Further, the target of a "willing" spell must knowingly consent to be a target (PHB p.201):

Unless a spell has a perceptible effect, a creature might not know it was targeted by a spell at all. An effect like crackling lightning is obvious, but a more subtle effect, such as an attempt to read a creature’s thoughts, typically goes unnoticed, unless a spell says otherwise.

If you were to simply cast the spell on a creature it would not know that it was the target of a spell. In general, it would be fair to assume that a creature would be unwilling as a default state as being willing would expose them to anything any spell caster wanted to do to them.

Making the unwilling willing

So, if they are unwilling, what can make them willing?

  1. Persuasion you can use your golden tongue to convince them. This is a negotiated agreement so it works for definition 1 and probably 2 & 3.
  2. Deception you can tell them you are casting spell X and then cast spell Y. It would be a DM call if willing is a general condition or specific to spell X. My personal feeling is that it should be general.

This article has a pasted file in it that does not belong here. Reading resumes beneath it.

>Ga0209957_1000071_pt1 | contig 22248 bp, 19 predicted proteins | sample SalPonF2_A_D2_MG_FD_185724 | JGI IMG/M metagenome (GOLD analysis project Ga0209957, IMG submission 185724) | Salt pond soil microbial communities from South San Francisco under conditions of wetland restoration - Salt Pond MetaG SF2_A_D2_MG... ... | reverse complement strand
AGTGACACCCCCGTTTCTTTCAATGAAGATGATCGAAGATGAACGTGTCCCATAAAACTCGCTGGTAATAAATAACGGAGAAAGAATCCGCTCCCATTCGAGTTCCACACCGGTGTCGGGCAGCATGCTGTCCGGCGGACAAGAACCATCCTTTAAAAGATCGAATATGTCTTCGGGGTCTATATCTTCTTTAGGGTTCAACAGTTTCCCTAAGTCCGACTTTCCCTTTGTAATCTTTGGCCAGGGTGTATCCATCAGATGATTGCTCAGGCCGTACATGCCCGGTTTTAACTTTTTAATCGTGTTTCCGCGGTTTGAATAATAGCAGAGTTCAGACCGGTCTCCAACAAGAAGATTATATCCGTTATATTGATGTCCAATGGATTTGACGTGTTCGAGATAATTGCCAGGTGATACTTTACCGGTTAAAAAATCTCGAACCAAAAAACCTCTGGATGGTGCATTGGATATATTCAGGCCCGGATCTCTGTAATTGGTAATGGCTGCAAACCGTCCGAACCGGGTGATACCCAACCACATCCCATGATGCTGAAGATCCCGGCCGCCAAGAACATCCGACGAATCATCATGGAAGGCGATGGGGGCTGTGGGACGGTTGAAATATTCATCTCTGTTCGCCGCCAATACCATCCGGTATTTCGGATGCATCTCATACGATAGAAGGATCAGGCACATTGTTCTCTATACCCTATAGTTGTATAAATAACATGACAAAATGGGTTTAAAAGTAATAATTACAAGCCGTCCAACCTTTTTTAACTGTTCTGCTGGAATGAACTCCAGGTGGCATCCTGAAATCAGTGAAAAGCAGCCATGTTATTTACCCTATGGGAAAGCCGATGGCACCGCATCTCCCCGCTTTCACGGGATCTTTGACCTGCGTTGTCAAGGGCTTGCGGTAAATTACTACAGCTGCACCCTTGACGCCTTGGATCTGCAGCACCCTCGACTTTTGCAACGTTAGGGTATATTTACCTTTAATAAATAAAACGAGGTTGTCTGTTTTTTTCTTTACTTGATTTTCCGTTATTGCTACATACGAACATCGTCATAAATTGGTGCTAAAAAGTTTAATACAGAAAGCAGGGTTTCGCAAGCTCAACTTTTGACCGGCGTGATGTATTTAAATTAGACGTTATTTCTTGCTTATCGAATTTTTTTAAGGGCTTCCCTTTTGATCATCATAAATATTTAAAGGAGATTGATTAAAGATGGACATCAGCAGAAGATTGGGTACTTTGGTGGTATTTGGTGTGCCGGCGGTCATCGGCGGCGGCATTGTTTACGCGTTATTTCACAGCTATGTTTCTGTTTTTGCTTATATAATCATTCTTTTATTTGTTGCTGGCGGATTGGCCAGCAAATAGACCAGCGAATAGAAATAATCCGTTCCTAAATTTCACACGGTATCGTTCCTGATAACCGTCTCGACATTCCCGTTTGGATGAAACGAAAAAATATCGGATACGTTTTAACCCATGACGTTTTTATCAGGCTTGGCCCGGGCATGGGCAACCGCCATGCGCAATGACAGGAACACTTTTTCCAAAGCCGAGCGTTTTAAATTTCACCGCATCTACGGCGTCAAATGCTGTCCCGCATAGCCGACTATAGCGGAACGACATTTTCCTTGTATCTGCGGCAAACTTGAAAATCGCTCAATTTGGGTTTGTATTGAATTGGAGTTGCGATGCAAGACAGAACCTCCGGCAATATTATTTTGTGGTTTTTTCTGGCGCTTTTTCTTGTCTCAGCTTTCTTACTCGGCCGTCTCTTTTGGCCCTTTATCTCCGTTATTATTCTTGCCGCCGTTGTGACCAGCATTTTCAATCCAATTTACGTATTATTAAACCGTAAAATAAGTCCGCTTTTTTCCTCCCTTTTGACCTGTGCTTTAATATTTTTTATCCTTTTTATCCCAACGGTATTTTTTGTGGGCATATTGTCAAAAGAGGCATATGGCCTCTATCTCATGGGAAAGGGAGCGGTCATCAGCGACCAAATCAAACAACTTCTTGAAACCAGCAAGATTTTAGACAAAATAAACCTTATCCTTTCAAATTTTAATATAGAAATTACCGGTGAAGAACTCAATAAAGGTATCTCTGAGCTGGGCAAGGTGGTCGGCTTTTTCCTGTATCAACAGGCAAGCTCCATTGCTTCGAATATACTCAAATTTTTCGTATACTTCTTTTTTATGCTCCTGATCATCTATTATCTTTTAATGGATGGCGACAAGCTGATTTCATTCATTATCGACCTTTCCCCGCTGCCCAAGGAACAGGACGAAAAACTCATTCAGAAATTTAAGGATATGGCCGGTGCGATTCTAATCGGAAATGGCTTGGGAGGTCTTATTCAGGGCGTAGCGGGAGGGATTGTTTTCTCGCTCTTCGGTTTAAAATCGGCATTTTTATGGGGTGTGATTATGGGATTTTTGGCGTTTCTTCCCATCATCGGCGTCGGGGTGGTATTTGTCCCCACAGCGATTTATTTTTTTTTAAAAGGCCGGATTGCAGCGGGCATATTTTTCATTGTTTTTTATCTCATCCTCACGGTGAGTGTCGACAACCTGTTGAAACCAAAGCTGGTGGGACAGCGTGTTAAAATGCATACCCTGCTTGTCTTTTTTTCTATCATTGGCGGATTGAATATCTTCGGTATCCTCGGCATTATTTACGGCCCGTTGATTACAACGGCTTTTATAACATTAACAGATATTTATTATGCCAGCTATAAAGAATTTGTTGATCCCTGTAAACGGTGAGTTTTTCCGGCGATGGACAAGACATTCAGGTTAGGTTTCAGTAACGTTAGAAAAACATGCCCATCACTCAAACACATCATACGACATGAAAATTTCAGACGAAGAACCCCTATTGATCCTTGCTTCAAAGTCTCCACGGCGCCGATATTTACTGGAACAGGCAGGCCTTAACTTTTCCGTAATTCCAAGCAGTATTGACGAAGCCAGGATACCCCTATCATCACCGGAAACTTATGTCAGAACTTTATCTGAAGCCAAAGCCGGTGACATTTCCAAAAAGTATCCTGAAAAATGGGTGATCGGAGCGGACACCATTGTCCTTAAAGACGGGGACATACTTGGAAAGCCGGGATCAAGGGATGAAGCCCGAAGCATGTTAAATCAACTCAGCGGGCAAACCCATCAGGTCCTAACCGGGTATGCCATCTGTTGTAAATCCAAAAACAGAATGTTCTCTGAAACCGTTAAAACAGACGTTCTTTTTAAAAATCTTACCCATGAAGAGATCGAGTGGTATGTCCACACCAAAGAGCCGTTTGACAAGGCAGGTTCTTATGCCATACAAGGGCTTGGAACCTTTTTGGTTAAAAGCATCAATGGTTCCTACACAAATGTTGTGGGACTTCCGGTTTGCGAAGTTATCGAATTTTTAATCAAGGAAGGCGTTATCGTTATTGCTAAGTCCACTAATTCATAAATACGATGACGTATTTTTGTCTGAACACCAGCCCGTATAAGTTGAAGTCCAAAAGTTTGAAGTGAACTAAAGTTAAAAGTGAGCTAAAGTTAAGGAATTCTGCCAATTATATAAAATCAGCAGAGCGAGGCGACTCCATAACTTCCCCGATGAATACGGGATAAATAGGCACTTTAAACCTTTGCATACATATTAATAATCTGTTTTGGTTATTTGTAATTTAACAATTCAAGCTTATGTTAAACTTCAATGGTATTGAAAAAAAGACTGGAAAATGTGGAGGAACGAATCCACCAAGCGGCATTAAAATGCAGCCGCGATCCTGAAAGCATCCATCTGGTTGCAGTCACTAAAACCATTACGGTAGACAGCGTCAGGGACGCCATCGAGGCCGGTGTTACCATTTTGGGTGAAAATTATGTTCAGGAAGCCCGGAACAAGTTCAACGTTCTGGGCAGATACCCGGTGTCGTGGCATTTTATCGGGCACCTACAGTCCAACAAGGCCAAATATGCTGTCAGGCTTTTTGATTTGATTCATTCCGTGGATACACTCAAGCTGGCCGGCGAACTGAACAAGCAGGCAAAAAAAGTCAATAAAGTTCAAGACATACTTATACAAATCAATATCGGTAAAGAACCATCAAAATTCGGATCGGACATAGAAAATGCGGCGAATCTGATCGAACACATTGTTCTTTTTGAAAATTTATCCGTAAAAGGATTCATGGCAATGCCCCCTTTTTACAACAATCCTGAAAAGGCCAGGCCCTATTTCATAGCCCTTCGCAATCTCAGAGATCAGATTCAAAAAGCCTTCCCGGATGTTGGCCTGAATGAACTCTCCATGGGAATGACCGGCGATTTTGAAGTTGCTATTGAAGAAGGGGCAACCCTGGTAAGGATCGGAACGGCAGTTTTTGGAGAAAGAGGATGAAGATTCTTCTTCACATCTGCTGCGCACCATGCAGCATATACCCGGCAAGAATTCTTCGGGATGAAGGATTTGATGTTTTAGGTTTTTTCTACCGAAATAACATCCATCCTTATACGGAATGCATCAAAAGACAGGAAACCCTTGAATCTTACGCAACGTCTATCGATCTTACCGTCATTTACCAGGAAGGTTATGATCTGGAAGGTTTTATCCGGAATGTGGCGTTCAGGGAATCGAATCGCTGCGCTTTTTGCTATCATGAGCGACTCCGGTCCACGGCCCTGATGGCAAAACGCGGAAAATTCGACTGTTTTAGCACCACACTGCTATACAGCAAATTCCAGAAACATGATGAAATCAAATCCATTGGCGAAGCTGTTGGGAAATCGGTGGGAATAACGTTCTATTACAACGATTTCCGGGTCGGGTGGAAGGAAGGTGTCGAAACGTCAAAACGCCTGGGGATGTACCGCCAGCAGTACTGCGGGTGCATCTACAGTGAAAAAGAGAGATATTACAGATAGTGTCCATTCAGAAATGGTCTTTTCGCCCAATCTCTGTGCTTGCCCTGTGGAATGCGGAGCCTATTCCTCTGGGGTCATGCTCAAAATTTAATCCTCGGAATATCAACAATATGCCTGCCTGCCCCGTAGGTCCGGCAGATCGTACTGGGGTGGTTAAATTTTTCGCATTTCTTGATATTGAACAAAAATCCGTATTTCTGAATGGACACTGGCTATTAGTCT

3. Intimidation if you really scared the c**p out of them they would probably be willing to do what you want by definition 1. This leaves you more open to the "bait and switch"; they agree to teleport away with you and go "unwilling" at the last second. This would not make them willing under definitions 2 & 3.
  4. Charm makes it easier to do any or all of the above but would not of itself be sufficient:

    The charmer has advantage on any ability check to interact socially with the creature.

  5. Suggestion seems perfectly feasible (for all definitions), if you can word the suggestion to make subjecting themselves to the spell seem reasonable, it says:

    You suggest a course of activity (limited to a sentence or two) and magically influence a creature you can see within range that can hear and understand you. Creatures that can’t be charmed are immune to this effect. The suggestion must be worded in such a manner as to make the course of action sound reasonable.